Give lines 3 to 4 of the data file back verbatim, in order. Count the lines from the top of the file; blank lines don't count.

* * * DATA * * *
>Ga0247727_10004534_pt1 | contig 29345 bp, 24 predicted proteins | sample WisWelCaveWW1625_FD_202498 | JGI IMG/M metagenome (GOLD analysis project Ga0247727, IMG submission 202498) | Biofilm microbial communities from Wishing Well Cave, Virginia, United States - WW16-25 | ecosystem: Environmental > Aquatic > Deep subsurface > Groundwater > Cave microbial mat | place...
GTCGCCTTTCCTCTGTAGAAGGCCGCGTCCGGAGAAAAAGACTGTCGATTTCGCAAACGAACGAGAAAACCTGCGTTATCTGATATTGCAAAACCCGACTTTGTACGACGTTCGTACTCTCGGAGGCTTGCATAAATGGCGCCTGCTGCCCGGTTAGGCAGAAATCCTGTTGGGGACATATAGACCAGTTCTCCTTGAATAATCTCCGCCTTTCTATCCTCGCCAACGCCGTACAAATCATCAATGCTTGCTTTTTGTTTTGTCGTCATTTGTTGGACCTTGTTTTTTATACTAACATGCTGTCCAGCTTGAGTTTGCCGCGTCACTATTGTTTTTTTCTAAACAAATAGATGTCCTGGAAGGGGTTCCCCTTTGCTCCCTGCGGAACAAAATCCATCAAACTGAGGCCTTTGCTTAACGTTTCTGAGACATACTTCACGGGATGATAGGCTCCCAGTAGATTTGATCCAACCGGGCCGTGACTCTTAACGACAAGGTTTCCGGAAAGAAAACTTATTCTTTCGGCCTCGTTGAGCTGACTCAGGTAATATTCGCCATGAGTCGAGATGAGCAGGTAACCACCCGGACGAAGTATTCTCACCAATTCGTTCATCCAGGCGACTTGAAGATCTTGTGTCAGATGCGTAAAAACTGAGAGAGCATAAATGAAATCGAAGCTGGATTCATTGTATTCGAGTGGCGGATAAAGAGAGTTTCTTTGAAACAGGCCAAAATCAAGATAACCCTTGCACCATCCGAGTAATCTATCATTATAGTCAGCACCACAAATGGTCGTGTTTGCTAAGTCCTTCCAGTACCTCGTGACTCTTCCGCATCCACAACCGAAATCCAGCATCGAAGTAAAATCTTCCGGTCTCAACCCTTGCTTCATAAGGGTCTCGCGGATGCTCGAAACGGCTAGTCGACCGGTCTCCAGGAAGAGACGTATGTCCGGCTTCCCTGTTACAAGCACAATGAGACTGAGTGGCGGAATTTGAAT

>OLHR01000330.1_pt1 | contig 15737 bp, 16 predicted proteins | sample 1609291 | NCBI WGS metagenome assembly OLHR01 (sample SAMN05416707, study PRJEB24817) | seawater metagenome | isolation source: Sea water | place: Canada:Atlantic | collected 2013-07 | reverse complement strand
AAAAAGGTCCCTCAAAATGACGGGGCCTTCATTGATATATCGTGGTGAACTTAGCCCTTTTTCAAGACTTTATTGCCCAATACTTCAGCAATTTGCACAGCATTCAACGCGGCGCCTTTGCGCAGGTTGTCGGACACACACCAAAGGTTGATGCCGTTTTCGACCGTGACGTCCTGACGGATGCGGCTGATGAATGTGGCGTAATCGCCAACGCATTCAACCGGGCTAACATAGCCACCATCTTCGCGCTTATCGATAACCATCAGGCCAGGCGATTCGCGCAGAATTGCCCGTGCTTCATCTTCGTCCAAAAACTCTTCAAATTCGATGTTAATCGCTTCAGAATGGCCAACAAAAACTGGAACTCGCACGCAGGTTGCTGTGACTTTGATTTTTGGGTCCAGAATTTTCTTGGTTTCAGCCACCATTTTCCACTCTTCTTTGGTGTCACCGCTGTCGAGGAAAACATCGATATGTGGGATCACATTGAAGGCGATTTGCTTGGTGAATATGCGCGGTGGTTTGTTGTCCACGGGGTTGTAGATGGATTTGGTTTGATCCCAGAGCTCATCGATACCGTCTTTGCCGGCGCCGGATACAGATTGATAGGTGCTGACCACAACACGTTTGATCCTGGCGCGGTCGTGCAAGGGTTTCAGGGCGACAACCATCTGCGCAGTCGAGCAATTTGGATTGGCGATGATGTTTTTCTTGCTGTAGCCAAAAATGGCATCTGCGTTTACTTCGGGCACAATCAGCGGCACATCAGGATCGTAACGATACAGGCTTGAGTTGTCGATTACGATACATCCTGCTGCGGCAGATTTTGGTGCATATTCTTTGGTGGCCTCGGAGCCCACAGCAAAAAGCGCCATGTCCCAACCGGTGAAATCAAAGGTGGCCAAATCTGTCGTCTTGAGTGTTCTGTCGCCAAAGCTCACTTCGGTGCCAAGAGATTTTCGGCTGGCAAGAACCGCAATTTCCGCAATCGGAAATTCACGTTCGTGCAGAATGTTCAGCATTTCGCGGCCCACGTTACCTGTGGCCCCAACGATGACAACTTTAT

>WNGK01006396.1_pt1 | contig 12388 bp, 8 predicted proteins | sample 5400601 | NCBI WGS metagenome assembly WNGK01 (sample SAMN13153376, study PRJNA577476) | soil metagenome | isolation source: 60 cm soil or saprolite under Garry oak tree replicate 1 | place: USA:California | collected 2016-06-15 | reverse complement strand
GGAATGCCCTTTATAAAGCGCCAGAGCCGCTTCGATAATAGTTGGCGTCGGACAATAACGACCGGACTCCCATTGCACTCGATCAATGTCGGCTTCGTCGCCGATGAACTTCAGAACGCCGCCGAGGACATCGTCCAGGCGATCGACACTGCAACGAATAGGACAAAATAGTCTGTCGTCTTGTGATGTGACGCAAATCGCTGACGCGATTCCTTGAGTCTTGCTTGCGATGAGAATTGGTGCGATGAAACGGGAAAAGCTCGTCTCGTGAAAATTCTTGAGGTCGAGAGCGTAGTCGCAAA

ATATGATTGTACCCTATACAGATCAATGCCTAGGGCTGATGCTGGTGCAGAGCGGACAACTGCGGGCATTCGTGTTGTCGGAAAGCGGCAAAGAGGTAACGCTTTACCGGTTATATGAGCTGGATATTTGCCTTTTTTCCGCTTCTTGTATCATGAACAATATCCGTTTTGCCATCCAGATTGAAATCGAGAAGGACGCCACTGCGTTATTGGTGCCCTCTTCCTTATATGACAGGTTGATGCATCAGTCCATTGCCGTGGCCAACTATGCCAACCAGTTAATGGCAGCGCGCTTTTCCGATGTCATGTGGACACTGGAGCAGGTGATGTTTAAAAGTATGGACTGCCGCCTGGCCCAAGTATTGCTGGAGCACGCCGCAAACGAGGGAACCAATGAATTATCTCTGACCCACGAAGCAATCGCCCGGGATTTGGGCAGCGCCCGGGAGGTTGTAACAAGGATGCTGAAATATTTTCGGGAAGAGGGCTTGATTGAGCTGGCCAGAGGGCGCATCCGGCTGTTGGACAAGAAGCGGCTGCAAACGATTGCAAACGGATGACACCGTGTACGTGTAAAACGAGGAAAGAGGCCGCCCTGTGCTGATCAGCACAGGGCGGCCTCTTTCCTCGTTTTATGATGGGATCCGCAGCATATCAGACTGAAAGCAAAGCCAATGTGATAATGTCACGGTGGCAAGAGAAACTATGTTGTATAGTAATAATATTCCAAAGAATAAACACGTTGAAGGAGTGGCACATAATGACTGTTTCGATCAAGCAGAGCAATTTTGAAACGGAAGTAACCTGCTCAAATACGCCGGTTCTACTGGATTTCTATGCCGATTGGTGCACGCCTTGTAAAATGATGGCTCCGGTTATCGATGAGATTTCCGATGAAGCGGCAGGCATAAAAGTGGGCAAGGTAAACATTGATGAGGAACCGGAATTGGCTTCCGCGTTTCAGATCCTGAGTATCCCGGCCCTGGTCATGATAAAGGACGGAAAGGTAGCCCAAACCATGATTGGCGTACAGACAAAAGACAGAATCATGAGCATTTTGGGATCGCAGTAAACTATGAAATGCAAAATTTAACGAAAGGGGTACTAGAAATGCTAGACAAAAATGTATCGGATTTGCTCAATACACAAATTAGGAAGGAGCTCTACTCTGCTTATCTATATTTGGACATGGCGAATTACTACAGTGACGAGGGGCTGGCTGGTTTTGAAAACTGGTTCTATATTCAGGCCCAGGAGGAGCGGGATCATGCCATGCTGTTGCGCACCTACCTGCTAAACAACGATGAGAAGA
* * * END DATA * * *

>OLHR01000330.1_pt1 | contig 15737 bp, 16 predicted proteins | sample 1609291 | NCBI WGS metagenome assembly OLHR01 (sample SAMN05416707, study PRJEB24817) | seawater metagenome | isolation source: Sea water | place: Canada:Atlantic | collected 2013-07 | reverse complement strand
AAAAAGGTCCCTCAAAATGACGGGGCCTTCATTGATATATCGTGGTGAACTTAGCCCTTTTTCAAGACTTTATTGCCCAATACTTCAGCAATTTGCACAGCATTCAACGCGGCGCCTTTGCGCAGGTTGTCGGACACACACCAAAGGTTGATGCCGTTTTCGACCGTGACGTCCTGACGGATGCGGCTGATGAATGTGGCGTAATCGCCAACGCATTCAACCGGGCTAACATAGCCACCATCTTCGCGCTTATCGATAACCATCAGGCCAGGCGATTCGCGCAGAATTGCCCGTGCTTCATCTTCGTCCAAAAACTCTTCAAATTCGATGTTAATCGCTTCAGAATGGCCAACAAAAACTGGAACTCGCACGCAGGTTGCTGTGACTTTGATTTTTGGGTCCAGAATTTTCTTGGTTTCAGCCACCATTTTCCACTCTTCTTTGGTGTCACCGCTGTCGAGGAAAACATCGATATGTGGGATCACATTGAAGGCGATTTGCTTGGTGAATATGCGCGGTGGTTTGTTGTCCACGGGGTTGTAGATGGATTTGGTTTGATCCCAGAGCTCATCGATACCGTCTTTGCCGGCGCCGGATACAGATTGATAGGTGCTGACCACAACACGTTTGATCCTGGCGCGGTCGTGCAAGGGTTTCAGGGCGACAACCATCTGCGCAGTCGAGCAATTTGGATTGGCGATGATGTTTTTCTTGCTGTAGCCAAAAATGGCATCTGCGTTTACTTCGGGCACAATCAGCGGCACATCAGGATCGTAACGATACAGGCTTGAGTTGTCGATTACGATACATCCTGCTGCGGCAGATTTTGGTGCATATTCTTTGGTGGCCTCGGAGCCCACAGCAAAAAGCGCCATGTCCCAACCGGTGAAATCAAAGGTGGCCAAATCTGTCGTCTTGAGTGTTCTGTCGCCAAAGCTCACTTCGGTGCCAAGAGATTTTCGGCTGGCAAGAACCGCAATTTCCGCAATCGGAAATTCACGTTCGTGCAGAATGTTCAGCATTTCGCGGCCCACGTTACCTGTGGCCCCAACGATGACAACTTTAT